Albert Bierstadt (Dictionary of World Biography: The 19th Century)
Article abstract: Using an exaggerated, romantic style, Bierstadt painted giant landscapes of spectacular Western vistas that helped to shape the myth of the American West, establish the Rocky Mountain School of art, and interest Easterners in preservation of Western scenic areas as national parks.
Albert Bierstadt was born in 1830 at Solingen, Germany, near the city of Düsseldorf, which was a mecca for émigré American artists. He migrated to the United States with his parents at the age of two and was reared amid the maritime atmosphere in the whaling town of New Bedford, Massachusetts. He exhibited his first painting in Boston at the age of twenty-one but returned to Europe for further training at Düsseldorf and in Rome. On the Continent, he was attracted to pastoral scenes, sketching castles along the Rhine and taking hiking expeditions among the Alps. Bierstadt returned to the United States in 1857 and painted in New England. The following year the bearded, sharp-featured artist seized the opportunity to see the trans-Mississippi regions for the first time, when he joined Colonel Frederick W. Lander on a survey party that set out for the West from St. Louis. This expedition literally opened new vistas for Bierstadt and shaped the rest of his artistic career, establishing his place in the history of both the American West and American art.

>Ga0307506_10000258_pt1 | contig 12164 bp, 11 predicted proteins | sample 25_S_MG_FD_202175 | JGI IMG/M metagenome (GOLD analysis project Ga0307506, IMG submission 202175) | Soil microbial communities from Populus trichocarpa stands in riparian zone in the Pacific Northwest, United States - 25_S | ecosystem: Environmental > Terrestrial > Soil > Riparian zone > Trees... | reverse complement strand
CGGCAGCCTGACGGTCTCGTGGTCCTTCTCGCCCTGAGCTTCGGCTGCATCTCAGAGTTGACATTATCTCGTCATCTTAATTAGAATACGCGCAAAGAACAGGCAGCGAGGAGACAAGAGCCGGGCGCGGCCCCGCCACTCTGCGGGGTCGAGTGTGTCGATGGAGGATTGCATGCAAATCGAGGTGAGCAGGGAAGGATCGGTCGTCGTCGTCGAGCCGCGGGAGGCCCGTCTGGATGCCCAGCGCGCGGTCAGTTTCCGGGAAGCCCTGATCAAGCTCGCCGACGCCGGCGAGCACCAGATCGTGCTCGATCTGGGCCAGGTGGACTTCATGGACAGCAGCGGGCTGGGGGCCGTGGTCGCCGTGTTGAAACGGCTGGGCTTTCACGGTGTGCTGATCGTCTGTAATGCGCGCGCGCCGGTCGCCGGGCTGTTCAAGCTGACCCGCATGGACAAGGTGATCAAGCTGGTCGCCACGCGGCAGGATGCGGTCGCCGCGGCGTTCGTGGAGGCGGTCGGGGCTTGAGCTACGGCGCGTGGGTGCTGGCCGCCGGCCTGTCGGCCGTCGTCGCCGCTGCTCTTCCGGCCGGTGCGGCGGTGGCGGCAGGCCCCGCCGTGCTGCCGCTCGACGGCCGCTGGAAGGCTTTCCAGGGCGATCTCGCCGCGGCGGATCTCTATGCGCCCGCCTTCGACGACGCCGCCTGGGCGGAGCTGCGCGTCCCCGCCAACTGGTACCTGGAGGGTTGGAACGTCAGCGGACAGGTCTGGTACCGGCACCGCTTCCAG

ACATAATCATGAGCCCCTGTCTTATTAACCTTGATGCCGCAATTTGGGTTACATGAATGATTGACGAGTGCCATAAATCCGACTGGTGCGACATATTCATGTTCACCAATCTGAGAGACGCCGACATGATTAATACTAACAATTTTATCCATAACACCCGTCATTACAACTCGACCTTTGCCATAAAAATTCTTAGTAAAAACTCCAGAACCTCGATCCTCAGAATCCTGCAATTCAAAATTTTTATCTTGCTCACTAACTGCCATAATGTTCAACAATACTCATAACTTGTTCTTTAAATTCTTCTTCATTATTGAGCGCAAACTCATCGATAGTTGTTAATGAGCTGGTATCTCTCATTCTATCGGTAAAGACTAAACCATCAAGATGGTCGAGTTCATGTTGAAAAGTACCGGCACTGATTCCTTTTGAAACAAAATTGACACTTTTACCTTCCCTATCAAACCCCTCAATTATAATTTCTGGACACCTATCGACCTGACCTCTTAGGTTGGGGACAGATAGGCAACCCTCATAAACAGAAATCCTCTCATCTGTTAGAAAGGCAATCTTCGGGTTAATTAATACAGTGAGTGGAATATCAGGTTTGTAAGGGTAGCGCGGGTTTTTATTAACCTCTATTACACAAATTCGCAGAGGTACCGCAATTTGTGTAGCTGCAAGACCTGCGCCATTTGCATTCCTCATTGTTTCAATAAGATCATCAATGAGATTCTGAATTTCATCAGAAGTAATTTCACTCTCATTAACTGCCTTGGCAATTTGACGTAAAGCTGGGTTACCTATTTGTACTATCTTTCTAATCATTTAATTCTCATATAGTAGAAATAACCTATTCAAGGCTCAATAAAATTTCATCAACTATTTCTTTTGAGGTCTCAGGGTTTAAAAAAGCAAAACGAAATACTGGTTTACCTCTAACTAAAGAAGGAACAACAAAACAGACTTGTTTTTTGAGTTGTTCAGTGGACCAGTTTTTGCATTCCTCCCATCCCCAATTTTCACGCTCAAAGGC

The explorer, scientist, and artist traveled hand...
(The entire section is 1729 words.)
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